The trouble arises not with gun use or gun proliferation, it arises when someone gets the idea that the answer is embodied in the gun. Perhaps the answer is to put the gun to his own head, or to shoot his girlfriend, or his dog, or a whole batch of people at a concert. Perhaps the answer is to shoot that cop, or that perp, or that enemy.

In America, The Gun, like The Dollar, and The Car, are sex, power, independence, Liberty.

The Gun, like The Car, and The Dollar, enables me to choose. The Gun enables me to make choices that are denied to people who do not possess The Gun.

In this world there's two kinds of people, my friend. Those with loaded guns, and those who dig. You: dig.

This is baked in to our culture. How often do we think or say "man, if someone would just shoot that guy things would be so much better."

If people would only stop thinking that the gun is a mystical object which can, somehow, make things OK, they'd stop shooting so damn many of one another. The Answer is not to be found in The Car, in The Dollar, or in The Gun. Our Liberty, our Personal Freedom, is surely larger than these fetish objects in which we see such power.

It is true that each of these objects truly does enable choices, each enables a certain kind of Liberty, of Freedom.

Those with loaded guns do not dig, those with running cars do have jobs, those with money make the rules for everyone without it.

These are all terrible ideas, and they're rotten ways to engage in the Pursuit of Happiness.

Friday, October 6, 2017

Reality and Photos

Mike over on ToP asked out loud if photographs look less "real" than they did, which I found a fascinating question from one as erudite as Mike.

It has already been pointed out to him that photographs don't look real no way no how, and he's probably just trained himself to think of the photos from about 1930 to about 1990 as "real looking" which is perfectly right.

That which we perceive, we think of as something like a photograph. In that, we deceive ourselves. What we perceive is in fact a memory, albeit a very recent one, of a visual field recently constructed out of bits and pieces by our big fat brains from a very lousy but deep collection of visual information.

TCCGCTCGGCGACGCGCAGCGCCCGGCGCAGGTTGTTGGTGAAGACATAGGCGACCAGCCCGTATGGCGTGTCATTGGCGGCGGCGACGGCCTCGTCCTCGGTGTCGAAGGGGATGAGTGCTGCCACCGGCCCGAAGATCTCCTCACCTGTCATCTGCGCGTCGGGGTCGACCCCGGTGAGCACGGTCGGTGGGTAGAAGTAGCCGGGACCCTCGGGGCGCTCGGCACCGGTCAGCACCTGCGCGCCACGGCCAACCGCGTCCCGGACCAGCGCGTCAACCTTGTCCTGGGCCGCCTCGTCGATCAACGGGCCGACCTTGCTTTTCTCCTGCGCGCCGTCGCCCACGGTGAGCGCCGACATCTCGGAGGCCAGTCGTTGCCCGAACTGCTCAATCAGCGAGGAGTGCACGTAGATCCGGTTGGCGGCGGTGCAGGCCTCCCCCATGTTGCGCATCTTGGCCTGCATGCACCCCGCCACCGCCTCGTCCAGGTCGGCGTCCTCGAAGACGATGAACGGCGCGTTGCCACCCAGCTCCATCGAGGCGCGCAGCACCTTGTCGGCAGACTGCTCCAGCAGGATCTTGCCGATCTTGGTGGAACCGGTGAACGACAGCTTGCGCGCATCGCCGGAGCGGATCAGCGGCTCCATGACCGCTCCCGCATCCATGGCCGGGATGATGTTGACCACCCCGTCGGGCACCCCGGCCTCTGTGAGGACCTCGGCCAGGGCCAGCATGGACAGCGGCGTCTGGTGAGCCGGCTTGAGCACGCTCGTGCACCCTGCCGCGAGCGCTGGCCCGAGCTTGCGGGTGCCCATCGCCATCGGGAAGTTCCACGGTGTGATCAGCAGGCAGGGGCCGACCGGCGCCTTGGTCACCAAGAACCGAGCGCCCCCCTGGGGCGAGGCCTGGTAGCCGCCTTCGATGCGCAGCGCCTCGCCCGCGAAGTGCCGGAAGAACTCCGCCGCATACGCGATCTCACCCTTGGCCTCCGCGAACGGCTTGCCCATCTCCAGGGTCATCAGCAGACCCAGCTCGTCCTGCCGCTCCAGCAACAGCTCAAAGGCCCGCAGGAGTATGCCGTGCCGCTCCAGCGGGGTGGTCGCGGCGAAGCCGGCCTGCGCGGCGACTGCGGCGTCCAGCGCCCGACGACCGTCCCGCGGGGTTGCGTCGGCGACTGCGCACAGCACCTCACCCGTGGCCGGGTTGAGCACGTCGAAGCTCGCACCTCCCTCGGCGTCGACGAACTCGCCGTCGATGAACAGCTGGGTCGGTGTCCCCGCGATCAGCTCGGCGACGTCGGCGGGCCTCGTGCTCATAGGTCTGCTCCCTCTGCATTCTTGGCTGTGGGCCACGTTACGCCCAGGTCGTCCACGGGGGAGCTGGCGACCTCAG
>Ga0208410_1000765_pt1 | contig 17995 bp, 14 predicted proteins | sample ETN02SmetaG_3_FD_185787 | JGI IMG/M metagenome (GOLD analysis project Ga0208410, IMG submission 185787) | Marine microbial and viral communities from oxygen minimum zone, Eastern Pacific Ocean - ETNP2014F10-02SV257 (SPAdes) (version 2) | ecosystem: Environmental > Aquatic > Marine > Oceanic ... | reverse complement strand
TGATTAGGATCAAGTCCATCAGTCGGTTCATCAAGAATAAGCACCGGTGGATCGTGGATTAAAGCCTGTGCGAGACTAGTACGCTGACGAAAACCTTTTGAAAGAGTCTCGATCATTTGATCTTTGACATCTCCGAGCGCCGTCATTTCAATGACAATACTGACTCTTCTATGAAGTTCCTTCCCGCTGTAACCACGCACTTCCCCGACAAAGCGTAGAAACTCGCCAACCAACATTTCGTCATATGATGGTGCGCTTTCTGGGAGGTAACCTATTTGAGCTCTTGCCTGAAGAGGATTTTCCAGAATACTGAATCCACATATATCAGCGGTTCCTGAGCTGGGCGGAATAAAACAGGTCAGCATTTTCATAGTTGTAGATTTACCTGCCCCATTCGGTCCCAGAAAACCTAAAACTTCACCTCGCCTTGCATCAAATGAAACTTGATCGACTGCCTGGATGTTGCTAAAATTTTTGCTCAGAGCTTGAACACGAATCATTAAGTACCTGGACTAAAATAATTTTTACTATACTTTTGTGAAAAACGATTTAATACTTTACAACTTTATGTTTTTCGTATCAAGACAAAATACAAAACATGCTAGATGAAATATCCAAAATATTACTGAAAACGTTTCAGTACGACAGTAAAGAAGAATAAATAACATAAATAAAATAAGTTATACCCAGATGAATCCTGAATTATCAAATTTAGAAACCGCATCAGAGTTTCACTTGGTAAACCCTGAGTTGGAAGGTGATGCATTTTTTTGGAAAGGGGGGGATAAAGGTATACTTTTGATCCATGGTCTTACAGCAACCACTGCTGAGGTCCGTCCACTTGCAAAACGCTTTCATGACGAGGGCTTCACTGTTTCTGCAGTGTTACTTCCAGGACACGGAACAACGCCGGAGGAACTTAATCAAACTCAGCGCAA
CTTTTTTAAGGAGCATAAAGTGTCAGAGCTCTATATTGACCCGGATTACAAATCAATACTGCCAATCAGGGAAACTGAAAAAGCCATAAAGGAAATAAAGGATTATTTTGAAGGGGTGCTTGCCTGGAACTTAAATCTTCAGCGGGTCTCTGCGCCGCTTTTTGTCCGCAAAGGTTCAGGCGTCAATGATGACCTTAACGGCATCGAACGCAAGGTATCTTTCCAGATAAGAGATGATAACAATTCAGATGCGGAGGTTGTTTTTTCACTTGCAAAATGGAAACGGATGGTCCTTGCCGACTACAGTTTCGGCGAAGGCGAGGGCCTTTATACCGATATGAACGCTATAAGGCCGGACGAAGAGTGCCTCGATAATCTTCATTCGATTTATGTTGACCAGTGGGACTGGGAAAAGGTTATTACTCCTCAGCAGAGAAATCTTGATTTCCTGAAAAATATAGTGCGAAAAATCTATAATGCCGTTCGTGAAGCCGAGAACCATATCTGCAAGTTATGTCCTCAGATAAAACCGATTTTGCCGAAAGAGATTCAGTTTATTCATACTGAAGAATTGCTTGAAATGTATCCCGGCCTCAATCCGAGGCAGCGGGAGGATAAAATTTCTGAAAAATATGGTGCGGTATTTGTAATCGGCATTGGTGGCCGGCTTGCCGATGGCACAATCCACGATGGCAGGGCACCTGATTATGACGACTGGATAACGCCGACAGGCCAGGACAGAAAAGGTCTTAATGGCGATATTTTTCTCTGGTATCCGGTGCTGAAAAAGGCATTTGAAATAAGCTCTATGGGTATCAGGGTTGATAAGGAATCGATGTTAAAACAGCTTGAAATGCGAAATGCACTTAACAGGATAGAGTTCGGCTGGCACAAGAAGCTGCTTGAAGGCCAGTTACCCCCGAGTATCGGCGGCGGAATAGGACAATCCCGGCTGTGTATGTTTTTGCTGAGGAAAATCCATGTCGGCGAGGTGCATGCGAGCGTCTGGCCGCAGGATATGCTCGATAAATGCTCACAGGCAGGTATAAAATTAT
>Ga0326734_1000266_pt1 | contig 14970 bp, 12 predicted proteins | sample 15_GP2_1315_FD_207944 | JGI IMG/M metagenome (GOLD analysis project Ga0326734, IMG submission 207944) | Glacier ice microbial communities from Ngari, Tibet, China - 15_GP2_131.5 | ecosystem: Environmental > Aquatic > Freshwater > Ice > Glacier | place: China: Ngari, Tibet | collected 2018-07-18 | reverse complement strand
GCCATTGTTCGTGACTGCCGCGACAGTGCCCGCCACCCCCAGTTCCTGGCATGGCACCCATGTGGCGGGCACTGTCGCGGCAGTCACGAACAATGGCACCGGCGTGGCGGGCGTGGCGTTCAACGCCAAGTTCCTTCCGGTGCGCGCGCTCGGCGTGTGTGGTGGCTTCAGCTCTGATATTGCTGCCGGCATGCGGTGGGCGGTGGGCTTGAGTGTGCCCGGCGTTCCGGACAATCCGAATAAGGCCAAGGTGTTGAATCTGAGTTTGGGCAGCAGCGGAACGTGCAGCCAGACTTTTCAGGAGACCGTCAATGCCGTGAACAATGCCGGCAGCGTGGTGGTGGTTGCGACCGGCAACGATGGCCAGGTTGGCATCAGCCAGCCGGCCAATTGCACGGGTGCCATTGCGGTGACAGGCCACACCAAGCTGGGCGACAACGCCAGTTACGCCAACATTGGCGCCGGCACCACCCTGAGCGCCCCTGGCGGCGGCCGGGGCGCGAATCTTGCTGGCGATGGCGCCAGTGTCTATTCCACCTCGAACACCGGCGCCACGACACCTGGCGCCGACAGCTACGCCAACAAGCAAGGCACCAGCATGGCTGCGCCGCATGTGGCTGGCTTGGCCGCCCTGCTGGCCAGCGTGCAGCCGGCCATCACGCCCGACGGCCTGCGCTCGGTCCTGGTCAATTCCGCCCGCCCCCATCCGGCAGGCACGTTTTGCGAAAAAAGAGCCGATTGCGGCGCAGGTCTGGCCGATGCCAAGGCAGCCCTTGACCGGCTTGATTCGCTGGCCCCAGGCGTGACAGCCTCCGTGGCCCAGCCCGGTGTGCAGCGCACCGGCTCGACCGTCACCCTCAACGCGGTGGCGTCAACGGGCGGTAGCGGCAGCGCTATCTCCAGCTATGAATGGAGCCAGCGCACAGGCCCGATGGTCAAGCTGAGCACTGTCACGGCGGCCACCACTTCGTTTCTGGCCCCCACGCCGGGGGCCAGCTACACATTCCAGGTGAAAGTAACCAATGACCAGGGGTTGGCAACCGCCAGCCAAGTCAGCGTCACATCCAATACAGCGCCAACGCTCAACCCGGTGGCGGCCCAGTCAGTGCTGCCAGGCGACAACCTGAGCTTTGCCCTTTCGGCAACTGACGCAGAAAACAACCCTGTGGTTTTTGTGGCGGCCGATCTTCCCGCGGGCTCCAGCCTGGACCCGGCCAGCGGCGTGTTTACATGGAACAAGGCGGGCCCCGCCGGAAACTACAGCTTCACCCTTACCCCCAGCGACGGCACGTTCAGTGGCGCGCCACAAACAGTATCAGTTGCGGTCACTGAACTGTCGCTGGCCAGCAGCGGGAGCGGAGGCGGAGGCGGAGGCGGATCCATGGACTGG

Consider, therefore, memory. We imagine that our memory of Aunt Sally's birthday as a set of mental photographs, more or less. But stop there, freeze it. There's Aunt Sally blowing out the candles on her cake. Who else is there? Bev, Sam, Jane. Who is seated to Sally's right.. Um. Um. Bev? Or was it Sam? Don't you remember, Sam couldn't make it, he wasn't even there.

Memories are nothing like photographs, once we actually peer into one we find a squishy mess that is long on certain types of detail, but surprisingly short of actual visual facts.

Hold that thought while I relate a story.

I once remarked to my father that Lewis Carroll had really done a remarkable job of writing down what it is like to dream, in his Alice adventures. My father replied with his usual insight: yes, the books capture with wonderful accuracy the way we dream after we have read Lewis Carroll.

How I dreamt before I know not, or even if I did, because I heard Alice read aloud before my memories begin.

This begs a similar question. How did we remember things before the photograph?

Did we remember things, or rather fancy we did, as the sort of accurate visual record that resembles a photograph? If so, how on earth did we describe the experience of a visual memory? Did people say things like "my memory of such and such is like a marvelously detailed painting?" I suppose I could do some research, but that sounds exhausting. Is it possible that (our notion of) our visual memory was experienced differently before we had the photograph as a reference idea?

One could go find one of those rare untroubled tribes in the rain forest who have never experienced a photo, and ask, but I hear that sort of thing is frowned on.

ToP Print Sale

The Sale Is Over, I have unlinked the link.

Mike asked nicely (not me specifically, he asked everyone in the world) so I am doing it.